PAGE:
Adrian Smith, General Manager, Hologic UK and Ireland, keeps us up to speed with grasping the possibilities of artificial intelligence and other innovations in cancer screening
COVID-19 has been a catalyst for change, with the diagnostics industry taking centre stage and rising to the challenge of a global pandemic. One of the positive outcomes has been the amount of time and focus the sector has dedicated to finding new technologies and solutions to improve operational and clinical outcomes.
The lessons learned from the pandemic now need to be taken forward to improve preventative health programmes, including breast and cervical cancer screening, over the coming years.
COVID-19 has not only brought more focus to the role of new technologies and solutions, but also on their rapid adoption so they can be fully leveraged in the fight against the pandemic. The government can do more to support cutting edge innovation in cancer screening, particularly in the field of artificial intelligence (AI) which can be utilised to tackle delays and improve long-term outcomes in breast and cervical cancer screening programmes.
Cervical and breast cancer screening are well suited to the application of AI, given both require highly trained medical professionals to identify rare and subtle changes visually, which can be challenging clinically. AI and other innovations could help to significantly improve workflow efficiencies, accelerate disease detection and provide a more accurate diagnosis.
The first area where AI-guided imaging can play a role is workflow prioritisation. AI, along with increased screening units and mammographers, could increase breast cancer screening capacity by removing the need for review by two radiologists. When used as part of a screening programme, AI could effectively and efficiently highlight the areas that are of particular interest for the reader, in the case of breast screening, or cytotechnologist when considering cervical screening.
Based on a comparison with the average time taken to read a breast screening image, the use of AI could mean up to 13% less time is needed to read a mammogram. (1) Radiologists would be able to report more cases per day and the efficiency with which images are reviewed would be improved resulting in significant overall time savings for clinicians.
“The government can do more to support cutting edge innovation in cancer screening, particularly in the field of artificial intelligence (AI).”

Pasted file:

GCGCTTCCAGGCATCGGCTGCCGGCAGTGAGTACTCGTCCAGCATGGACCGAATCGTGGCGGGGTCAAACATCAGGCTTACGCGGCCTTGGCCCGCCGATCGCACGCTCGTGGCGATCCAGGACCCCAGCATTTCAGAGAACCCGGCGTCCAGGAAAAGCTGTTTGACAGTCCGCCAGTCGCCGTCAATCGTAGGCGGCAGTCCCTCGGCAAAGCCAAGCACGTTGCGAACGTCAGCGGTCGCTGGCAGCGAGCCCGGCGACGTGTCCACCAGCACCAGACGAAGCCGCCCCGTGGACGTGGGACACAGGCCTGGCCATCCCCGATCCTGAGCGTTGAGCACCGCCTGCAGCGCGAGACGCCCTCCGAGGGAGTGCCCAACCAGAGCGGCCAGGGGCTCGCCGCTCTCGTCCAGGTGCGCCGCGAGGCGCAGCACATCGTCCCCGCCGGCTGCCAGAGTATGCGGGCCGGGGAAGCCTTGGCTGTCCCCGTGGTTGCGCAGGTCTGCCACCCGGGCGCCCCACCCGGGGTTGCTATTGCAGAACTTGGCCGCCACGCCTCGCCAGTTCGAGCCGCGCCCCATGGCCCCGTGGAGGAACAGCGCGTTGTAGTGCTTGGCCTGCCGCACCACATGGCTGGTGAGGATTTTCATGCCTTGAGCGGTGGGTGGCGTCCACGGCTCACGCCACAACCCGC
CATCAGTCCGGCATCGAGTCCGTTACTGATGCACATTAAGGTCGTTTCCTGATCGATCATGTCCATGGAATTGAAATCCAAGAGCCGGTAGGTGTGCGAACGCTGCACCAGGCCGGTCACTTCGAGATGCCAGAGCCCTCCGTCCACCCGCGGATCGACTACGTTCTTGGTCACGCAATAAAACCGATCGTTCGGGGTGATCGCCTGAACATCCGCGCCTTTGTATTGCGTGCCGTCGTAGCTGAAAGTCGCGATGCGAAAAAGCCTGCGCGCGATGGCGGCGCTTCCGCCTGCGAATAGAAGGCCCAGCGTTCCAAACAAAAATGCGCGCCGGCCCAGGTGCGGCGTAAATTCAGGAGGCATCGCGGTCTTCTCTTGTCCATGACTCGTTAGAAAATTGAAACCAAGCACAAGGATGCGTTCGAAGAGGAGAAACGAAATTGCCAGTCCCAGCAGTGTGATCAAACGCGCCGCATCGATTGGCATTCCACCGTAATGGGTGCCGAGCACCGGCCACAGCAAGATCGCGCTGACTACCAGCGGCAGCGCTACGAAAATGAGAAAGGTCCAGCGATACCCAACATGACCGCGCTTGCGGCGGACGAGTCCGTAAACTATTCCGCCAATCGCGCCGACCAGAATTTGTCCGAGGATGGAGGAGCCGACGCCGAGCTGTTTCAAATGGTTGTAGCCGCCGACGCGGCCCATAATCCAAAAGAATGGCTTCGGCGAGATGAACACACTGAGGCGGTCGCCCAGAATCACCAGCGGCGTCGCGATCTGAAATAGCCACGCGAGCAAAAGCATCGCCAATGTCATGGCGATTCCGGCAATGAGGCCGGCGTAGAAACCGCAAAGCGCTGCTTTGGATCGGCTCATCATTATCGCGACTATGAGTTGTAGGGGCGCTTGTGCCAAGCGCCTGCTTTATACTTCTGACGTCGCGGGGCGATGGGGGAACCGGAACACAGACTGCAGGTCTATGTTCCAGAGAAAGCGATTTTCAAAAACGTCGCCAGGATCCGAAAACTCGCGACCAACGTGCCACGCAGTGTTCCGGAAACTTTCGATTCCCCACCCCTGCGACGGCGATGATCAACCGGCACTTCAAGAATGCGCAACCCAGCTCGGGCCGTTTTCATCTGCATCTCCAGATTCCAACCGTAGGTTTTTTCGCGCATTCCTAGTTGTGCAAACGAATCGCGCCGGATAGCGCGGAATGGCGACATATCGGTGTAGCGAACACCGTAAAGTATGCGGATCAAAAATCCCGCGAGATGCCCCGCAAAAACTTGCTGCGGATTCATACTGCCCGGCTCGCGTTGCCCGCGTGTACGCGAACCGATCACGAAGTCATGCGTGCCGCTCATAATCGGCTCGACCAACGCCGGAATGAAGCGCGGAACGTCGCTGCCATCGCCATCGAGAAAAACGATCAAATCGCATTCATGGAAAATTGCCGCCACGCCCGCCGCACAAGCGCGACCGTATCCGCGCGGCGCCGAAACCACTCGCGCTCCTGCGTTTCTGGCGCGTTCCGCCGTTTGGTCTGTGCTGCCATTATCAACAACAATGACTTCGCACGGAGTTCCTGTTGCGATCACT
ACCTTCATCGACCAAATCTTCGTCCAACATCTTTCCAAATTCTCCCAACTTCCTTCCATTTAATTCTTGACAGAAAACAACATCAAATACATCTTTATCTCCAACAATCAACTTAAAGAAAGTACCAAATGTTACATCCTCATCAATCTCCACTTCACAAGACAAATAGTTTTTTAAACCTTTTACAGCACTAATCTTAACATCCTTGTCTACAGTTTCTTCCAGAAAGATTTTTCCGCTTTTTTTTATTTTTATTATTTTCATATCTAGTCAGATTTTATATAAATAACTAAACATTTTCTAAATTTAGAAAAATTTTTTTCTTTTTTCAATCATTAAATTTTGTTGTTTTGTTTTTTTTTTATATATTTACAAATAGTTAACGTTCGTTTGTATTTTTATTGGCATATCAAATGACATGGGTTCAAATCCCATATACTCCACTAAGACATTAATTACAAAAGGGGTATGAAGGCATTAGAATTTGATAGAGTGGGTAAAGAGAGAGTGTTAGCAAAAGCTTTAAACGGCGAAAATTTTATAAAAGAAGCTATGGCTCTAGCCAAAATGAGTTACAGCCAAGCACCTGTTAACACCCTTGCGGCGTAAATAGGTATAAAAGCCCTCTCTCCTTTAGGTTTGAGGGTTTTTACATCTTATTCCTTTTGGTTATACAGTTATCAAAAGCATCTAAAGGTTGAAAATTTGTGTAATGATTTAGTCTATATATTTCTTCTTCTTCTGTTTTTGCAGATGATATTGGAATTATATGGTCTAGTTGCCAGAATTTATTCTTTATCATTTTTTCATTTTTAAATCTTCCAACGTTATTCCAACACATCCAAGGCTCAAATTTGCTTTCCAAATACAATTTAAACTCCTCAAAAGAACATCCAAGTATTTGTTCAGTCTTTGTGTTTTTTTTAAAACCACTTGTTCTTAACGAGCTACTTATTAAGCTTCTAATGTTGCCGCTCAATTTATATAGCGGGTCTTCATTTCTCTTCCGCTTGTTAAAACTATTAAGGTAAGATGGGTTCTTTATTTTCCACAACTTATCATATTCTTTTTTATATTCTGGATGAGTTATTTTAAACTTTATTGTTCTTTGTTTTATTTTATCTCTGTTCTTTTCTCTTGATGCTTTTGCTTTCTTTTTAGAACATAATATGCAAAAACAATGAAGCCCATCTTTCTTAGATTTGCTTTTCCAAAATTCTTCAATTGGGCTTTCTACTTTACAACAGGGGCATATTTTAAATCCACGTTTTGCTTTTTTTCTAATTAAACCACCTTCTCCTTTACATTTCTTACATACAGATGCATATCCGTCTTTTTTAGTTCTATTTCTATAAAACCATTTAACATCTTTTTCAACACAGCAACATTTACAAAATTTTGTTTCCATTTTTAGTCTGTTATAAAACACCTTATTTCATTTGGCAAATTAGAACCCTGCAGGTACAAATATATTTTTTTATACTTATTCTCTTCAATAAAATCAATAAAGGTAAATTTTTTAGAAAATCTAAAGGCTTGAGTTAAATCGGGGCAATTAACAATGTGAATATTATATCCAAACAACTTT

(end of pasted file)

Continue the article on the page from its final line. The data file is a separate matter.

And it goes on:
For digital cytology in cervical cancer screening, the system is able to evaluate tens of thousands of cells from a single patient in a matter of seconds and present the most relevant diagnostic material to a trained medical professional for the final diagnosis. The job of a cytotechnologist is to build a case based on the cells they see. Utilising these tools, we are finding that cytotechnologists and pathologists are significantly increasing their efficiency without compromising accuracy.
An additional benefit of AI in breast cancer screening would be in reducing ‘overdiagnosis’.
Over a given three-year period, less than 1% of women screened in the UK will have cancer detected through breast screening. Around eight in 10 of these are invasive cancers. For every breast cancer death prevented through screening, three women will be over diagnosed which means they will be subjected to unnecessary tests and interventions which could be avoided. These interventions cause unnecessary fear and anxiety, as well as increasing the burden on the health service. We need a better way to triage and prioritise women who are most at risk, whilst avoiding overdiagnosis and intervention in the majority of the screening population who are at lower risk.
By using AI to initially review mammograms, screening may become more specific, faster and accurate.
Another key opportunity for applying AI and innovation in technology is risk stratification. This could help to identify women who are particularly at risk, prioritising them for a more specific and relevant treatment pathway. Conversely, it may allow the screening interval for those women at lower risk to be extended, creating a more efficient and targeted breast screening programme.
The Richards Review of adult screening programmes highlighted this exact potential, saying “Genomics, family history and breast density (as measured on mammography) provide opportunities for risk stratification. Women identified as being at elevated risk of breast cancer should then be offered tailored screening within the NHS breast screening programme.” (2)
For example, a woman having dense breast tissue is at a greater risk than someone who has two immediate family members who have suffered from breast
cancer. (3) One simple way to ensure that those at the highest risk of developing breast cancer are prioritised for screening would be to analyse all women with breast density software. Those with dense breast tissue could then potentially be offered a different diagnostic and treatment pathway to reflect their increased likelihood of developing cancer.
Grasping the possibilities of AI
As we emerge from the pandemic, and the government continues to develop its Women’s Health Strategy, policy-makers and health officials have an important opportunity to grasp the possibilities that diagnostic innovation offers for building more resilient, targeted and efficient programmes of preventative care, including cancer screening.
AI is a fundamental piece of advancing innovation in healthcare. Companies offering AI solutions will be increasingly at the forefront of supporting the work of health services to improve patient experiences and outcomes.